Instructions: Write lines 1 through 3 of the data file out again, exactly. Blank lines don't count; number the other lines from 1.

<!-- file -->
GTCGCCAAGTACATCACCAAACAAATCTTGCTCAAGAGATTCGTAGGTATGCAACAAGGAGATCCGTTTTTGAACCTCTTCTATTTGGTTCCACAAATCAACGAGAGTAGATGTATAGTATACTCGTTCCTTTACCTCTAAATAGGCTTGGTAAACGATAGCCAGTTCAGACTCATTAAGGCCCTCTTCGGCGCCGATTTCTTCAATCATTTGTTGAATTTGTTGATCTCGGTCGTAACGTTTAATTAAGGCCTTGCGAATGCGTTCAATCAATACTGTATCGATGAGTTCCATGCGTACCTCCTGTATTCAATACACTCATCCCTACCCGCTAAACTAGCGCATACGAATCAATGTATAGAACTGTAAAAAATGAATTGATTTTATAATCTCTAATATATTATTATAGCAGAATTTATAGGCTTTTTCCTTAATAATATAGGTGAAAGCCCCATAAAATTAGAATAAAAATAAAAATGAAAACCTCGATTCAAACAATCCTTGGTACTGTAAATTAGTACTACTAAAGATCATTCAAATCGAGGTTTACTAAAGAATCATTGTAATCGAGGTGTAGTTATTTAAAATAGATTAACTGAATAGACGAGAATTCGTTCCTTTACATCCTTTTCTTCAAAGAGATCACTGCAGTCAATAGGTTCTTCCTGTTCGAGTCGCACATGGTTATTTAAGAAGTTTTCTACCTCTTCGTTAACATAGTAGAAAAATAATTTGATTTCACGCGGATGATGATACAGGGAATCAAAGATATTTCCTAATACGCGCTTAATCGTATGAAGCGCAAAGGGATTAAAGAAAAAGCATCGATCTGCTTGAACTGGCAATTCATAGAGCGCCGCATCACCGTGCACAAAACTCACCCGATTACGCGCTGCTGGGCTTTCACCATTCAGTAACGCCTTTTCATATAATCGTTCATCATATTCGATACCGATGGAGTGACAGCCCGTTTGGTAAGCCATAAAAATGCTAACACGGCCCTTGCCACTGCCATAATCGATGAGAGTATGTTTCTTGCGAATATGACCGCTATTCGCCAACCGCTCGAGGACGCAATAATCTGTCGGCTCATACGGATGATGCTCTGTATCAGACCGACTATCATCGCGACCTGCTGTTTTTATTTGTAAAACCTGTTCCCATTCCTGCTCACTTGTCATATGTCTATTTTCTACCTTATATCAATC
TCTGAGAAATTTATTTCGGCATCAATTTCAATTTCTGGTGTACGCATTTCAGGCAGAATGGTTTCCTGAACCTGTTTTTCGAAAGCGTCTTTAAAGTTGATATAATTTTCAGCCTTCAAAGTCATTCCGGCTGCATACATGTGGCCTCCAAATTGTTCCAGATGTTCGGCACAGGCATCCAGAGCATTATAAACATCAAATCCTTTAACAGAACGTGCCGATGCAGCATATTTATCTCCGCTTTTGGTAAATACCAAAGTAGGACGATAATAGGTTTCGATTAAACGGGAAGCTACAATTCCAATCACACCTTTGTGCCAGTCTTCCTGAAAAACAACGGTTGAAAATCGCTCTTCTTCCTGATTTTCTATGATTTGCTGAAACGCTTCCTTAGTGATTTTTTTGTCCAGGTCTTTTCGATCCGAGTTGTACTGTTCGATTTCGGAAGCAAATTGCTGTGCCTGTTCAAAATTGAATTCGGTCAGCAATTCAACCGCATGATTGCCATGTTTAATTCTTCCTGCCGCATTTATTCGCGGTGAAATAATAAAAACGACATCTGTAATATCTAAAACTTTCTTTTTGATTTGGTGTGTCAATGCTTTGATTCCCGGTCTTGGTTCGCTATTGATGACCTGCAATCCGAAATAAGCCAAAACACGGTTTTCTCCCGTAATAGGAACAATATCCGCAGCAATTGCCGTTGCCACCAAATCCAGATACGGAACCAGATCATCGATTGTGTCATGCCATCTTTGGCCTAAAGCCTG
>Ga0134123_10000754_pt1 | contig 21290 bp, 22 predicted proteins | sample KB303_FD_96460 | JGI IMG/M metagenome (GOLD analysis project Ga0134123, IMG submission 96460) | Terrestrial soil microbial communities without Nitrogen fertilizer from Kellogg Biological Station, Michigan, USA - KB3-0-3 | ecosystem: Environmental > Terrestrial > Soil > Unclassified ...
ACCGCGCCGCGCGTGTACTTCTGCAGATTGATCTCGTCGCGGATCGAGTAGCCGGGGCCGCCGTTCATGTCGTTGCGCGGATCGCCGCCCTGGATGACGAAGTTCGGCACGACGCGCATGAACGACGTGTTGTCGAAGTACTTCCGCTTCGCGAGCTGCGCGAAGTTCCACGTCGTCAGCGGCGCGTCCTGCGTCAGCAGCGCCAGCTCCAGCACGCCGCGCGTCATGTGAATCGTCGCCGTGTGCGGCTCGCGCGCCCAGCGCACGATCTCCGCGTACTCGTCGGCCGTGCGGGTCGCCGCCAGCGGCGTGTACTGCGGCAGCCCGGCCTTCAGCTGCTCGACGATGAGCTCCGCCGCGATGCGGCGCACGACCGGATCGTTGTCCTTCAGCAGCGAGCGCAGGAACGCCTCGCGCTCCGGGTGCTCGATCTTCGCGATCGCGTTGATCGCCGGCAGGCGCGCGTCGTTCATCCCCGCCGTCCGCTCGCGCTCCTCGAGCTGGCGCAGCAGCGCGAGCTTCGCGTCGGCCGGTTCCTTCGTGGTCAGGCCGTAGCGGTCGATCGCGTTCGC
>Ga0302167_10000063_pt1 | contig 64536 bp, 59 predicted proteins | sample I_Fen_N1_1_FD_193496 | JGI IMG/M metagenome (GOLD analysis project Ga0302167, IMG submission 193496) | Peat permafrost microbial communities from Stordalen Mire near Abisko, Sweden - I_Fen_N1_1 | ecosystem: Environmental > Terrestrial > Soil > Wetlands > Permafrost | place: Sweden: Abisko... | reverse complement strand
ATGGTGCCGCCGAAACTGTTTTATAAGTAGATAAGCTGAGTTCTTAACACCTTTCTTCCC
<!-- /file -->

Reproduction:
GTCGCCAAGTACATCACCAAACAAATCTTGCTCAAGAGATTCGTAGGTATGCAACAAGGAGATCCGTTTTTGAACCTCTTCTATTTGGTTCCACAAATCAACGAGAGTAGATGTATAGTATACTCGTTCCTTTACCTCTAAATAGGCTTGGTAAACGATAGCCAGTTCAGACTCATTAAGGCCCTCTTCGGCGCCGATTTCTTCAATCATTTGTTGAATTTGTTGATCTCGGTCGTAACGTTTAATTAAGGCCTTGCGAATGCGTTCAATCAATACTGTATCGATGAGTTCCATGCGTACCTCCTGTATTCAATACACTCATCCCTACCCGCTAAACTAGCGCATACGAATCAATGTATAGAACTGTAAAAAATGAATTGATTTTATAATCTCTAATATATTATTATAGCAGAATTTATAGGCTTTTTCCTTAATAATATAGGTGAAAGCCCCATAAAATTAGAATAAAAATAAAAATGAAAACCTCGATTCAAACAATCCTTGGTACTGTAAATTAGTACTACTAAAGATCATTCAAATCGAGGTTTACTAAAGAATCATTGTAATCGAGGTGTAGTTATTTAAAATAGATTAACTGAATAGACGAGAATTCGTTCCTTTACATCCTTTTCTTCAAAGAGATCACTGCAGTCAATAGGTTCTTCCTGTTCGAGTCGCACATGGTTATTTAAGAAGTTTTCTACCTCTTCGTTAACATAGTAGAAAAATAATTTGATTTCACGCGGATGATGATACAGGGAATCAAAGATATTTCCTAATACGCGCTTAATCGTATGAAGCGCAAAGGGATTAAAGAAAAAGCATCGATCTGCTTGAACTGGCAATTCATAGAGCGCCGCATCACCGTGCACAAAACTCACCCGATTACGCGCTGCTGGGCTTTCACCATTCAGTAACGCCTTTTCATATAATCGTTCATCATATTCGATACCGATGGAGTGACAGCCCGTTTGGTAAGCCATAAAAATGCTAACACGGCCCTTGCCACTGCCATAATCGATGAGAGTATGTTTCTTGCGAATATGACCGCTATTCGCCAACCGCTCGAGGACGCAATAATCTGTCGGCTCATACGGATGATGCTCTGTATCAGACCGACTATCATCGCGACCTGCTGTTTTTATTTGTAAAACCTGTTCCCATTCCTGCTCACTTGTCATATGTCTATTTTCTACCTTATATCAATC
TCTGAGAAATTTATTTCGGCATCAATTTCAATTTCTGGTGTACGCATTTCAGGCAGAATGGTTTCCTGAACCTGTTTTTCGAAAGCGTCTTTAAAGTTGATATAATTTTCAGCCTTCAAAGTCATTCCGGCTGCATACATGTGGCCTCCAAATTGTTCCAGATGTTCGGCACAGGCATCCAGAGCATTATAAACATCAAATCCTTTAACAGAACGTGCCGATGCAGCATATTTATCTCCGCTTTTGGTAAATACCAAAGTAGGACGATAATAGGTTTCGATTAAACGGGAAGCTACAATTCCAATCACACCTTTGTGCCAGTCTTCCTGAAAAACAACGGTTGAAAATCGCTCTTCTTCCTGATTTTCTATGATTTGCTGAAACGCTTCCTTAGTGATTTTTTTGTCCAGGTCTTTTCGATCCGAGTTGTACTGTTCGATTTCGGAAGCAAATTGCTGTGCCTGTTCAAAATTGAATTCGGTCAGCAATTCAACCGCATGATTGCCATGTTTAATTCTTCCTGCCGCATTTATTCGCGGTGAAATAATAAAAACGACATCTGTAATATCTAAAACTTTCTTTTTGATTTGGTGTGTCAATGCTTTGATTCCCGGTCTTGGTTCGCTATTGATGACCTGCAATCCGAAATAAGCCAAAACACGGTTTTCTCCCGTAATAGGAACAATATCCGCAGCAATTGCCGTTGCCACCAAATCCAGATACGGAACCAGATCATCGATTGTGTCATGCCATCTTTGGCCTAAAGCCTG
>Ga0134123_10000754_pt1 | contig 21290 bp, 22 predicted proteins | sample KB303_FD_96460 | JGI IMG/M metagenome (GOLD analysis project Ga0134123, IMG submission 96460) | Terrestrial soil microbial communities without Nitrogen fertilizer from Kellogg Biological Station, Michigan, USA - KB3-0-3 | ecosystem: Environmental > Terrestrial > Soil > Unclassified ...